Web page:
Day 6 of May is for Metta 2012: Loving-kindness Practice for Oneself

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Day 6

“The process by which we transform our more instinctual attitude to life, that state of mind which seeks only to satisfy desire and avoid discomforts, is what we mean when we use the word meditation. It is the technique by which we diminish the force of old thought habits and develop new ones.”  – H.H. Dalai Lama

According to the Buddhist viewpoint, compassion arises from a happy mind.  This is why it is so important to cultivate loving-kindness and compassion for ourselves.  “Maitri” is a concept in Buddhism that is translated as “unconditional friendship toward oneself.”  This can be a hard concept for Westerners to grasp due to the tendency in our culture to be constantly driven and often, self-critical.  What Maitri really means is to be able to relax with yourself, to feel at home in your mind and body and to get in touch with your own essential goodness.   This is where the seeds of happiness arise.  But, they come from letting go of the struggle against the pain in our life – the fear, anger, shame, loss and so on.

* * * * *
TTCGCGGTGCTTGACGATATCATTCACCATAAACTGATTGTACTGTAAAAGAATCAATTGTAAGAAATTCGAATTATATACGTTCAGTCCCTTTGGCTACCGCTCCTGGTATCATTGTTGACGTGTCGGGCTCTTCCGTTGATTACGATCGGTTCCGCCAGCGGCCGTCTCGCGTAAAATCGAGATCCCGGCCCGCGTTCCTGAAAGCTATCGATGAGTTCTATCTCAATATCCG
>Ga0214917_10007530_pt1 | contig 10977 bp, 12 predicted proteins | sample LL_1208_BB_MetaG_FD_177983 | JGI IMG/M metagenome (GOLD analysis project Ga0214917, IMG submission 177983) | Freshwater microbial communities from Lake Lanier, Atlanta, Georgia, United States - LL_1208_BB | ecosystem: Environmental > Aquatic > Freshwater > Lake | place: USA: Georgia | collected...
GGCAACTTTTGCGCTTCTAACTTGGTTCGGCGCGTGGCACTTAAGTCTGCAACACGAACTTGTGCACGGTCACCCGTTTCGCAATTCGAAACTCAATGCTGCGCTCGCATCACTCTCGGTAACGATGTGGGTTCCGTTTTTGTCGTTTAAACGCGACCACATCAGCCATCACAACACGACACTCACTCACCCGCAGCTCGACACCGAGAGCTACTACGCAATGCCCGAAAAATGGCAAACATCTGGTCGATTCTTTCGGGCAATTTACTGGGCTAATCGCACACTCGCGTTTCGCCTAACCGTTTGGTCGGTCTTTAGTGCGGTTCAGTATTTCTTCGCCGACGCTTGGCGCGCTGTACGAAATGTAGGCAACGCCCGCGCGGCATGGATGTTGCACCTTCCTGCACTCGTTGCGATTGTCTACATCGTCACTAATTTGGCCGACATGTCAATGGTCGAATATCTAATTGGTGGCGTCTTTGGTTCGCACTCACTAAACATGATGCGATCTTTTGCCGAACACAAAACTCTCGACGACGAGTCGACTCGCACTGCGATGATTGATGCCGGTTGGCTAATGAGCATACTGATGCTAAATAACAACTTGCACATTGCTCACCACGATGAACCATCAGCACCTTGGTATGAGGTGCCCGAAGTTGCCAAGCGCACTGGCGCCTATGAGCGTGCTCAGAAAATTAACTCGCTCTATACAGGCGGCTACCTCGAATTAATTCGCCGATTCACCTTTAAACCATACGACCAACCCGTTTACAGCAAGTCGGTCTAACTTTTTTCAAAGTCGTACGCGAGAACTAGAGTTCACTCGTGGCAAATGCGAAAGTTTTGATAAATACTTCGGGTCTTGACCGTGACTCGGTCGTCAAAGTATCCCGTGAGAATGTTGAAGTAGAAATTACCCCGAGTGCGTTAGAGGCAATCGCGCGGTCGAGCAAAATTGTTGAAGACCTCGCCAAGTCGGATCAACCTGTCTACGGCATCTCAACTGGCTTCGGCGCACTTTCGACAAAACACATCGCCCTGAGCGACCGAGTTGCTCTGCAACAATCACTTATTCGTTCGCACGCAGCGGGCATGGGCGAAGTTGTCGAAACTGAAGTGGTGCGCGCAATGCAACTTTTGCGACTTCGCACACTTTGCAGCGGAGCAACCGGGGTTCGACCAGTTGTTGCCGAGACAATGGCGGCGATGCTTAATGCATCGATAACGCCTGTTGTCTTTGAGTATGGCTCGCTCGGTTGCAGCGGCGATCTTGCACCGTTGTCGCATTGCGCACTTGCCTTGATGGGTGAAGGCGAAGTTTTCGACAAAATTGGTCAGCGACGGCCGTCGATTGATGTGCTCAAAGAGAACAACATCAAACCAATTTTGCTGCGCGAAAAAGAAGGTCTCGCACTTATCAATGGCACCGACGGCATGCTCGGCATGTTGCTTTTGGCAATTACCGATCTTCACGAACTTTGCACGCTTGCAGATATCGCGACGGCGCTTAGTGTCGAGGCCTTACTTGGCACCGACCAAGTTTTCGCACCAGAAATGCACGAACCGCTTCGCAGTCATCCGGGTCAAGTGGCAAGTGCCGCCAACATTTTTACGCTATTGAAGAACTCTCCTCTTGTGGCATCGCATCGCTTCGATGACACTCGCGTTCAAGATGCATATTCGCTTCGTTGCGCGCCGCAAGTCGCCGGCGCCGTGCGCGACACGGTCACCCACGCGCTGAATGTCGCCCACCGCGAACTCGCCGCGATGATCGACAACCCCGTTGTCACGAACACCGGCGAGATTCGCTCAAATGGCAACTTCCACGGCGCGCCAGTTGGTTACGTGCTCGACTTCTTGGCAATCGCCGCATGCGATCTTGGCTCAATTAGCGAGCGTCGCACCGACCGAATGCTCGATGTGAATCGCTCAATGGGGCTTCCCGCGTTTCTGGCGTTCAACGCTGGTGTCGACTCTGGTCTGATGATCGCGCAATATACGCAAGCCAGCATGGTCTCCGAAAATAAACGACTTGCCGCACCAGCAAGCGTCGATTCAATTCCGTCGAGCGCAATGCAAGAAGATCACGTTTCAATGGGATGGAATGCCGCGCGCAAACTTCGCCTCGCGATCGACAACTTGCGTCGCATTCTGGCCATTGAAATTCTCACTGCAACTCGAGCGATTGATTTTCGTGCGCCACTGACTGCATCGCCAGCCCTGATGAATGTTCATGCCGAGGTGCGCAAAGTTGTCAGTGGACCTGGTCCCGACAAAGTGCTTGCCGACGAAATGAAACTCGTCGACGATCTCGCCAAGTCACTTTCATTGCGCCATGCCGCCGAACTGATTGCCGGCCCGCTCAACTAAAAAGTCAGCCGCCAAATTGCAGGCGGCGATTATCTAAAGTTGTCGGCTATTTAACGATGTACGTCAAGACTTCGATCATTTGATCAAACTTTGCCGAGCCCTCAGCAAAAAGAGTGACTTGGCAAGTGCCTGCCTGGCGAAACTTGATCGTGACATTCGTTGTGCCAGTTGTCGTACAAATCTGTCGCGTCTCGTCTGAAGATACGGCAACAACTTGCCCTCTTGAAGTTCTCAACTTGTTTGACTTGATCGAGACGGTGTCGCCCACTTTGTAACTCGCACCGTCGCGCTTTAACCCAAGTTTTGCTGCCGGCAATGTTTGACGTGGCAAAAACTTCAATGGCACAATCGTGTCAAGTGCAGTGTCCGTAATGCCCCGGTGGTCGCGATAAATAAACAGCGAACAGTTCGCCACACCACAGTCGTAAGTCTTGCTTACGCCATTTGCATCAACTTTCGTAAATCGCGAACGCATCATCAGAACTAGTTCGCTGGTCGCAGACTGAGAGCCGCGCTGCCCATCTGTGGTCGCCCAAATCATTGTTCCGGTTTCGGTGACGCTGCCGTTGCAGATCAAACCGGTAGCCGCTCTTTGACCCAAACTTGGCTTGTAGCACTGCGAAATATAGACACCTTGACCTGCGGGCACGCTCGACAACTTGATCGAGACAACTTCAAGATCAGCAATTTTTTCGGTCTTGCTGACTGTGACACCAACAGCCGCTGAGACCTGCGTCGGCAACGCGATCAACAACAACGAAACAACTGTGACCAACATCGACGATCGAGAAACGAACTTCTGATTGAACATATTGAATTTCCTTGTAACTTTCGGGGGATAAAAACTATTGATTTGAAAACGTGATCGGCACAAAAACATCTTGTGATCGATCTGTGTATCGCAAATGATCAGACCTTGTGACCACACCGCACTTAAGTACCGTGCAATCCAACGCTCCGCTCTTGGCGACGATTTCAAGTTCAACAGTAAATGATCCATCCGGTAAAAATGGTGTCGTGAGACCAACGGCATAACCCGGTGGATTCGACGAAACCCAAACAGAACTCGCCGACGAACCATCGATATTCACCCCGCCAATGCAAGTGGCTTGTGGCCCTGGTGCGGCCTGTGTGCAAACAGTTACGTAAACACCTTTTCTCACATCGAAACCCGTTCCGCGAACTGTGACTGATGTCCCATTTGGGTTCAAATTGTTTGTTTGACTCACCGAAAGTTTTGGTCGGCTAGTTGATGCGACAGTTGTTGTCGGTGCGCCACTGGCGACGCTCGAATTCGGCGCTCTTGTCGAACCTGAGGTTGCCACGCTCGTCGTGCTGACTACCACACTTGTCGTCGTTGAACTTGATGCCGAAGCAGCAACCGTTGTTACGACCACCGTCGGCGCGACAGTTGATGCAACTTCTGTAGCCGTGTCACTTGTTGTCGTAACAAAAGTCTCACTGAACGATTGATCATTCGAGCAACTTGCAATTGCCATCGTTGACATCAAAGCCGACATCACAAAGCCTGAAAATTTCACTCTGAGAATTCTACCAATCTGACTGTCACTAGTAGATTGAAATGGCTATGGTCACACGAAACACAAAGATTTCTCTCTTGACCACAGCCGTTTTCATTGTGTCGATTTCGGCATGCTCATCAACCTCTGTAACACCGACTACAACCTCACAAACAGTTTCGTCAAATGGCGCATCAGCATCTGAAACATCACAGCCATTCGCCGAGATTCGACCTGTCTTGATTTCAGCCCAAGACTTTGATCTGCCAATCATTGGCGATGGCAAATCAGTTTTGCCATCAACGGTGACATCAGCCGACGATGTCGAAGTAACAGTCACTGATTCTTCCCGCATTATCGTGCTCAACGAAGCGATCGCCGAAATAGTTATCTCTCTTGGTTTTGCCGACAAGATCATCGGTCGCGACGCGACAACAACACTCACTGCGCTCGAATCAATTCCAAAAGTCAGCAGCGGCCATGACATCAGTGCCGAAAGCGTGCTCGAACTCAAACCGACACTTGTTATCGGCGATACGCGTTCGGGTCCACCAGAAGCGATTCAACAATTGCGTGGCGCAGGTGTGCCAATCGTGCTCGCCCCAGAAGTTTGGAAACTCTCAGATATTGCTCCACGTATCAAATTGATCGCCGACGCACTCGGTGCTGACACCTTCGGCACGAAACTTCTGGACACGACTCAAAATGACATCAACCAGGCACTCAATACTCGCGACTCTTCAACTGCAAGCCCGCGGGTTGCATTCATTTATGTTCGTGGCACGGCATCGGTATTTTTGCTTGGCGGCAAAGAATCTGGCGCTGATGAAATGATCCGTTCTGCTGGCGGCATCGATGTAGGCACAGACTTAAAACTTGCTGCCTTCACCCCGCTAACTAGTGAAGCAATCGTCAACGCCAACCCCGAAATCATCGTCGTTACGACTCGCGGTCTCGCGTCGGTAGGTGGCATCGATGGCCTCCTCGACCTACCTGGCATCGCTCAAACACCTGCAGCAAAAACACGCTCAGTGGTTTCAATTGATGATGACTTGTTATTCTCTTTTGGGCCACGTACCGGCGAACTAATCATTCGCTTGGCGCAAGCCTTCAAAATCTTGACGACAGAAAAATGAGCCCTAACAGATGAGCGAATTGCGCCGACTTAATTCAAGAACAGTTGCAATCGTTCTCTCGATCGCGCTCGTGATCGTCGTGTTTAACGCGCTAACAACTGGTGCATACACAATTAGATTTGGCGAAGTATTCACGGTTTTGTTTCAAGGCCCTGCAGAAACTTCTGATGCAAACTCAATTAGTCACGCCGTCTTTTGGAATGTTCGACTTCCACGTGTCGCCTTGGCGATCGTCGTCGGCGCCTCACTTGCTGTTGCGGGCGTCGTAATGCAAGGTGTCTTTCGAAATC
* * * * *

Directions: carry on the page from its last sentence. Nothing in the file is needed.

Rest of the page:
We naturally want to turn away or escape from our pain but when we can to sit with it and allow our own tender hearts to just be, as they are, then we can begin to feel compassion for ourselves.  It often takes our own experience of loss and grief to open us to the pain of others.  This is why creating this foundation is such an important part of Metta practice.  Allowing all of the tenderness, vulnerability and softness we feel in our own hearts to arise can open us up to love and compassion in a new way.  So, patience becomes part of that compassion;  we need to be willing to go slowly and allow ourselves to be in our own hearts with whatever may be arising.

This is not only a Buddhist concept; it is part of many spiritual traditions.  As Sufi Master Pir Vilayat Inayat Khan shared,

“It is our suffering, our broken heart, that gives us insight into the suffering of others….The extraordinary thing is that the insight of the heart is the magic that unleashes talents and potentialities within people that have been blocked as a result of their suffering.”

We will spend two more days practicing for ourselves.  This will make it a full week, 7 days of focusing on showering ourselves with loving-kindness, being present with ourselves more fully, and building a strong foundation to extend Metta to others.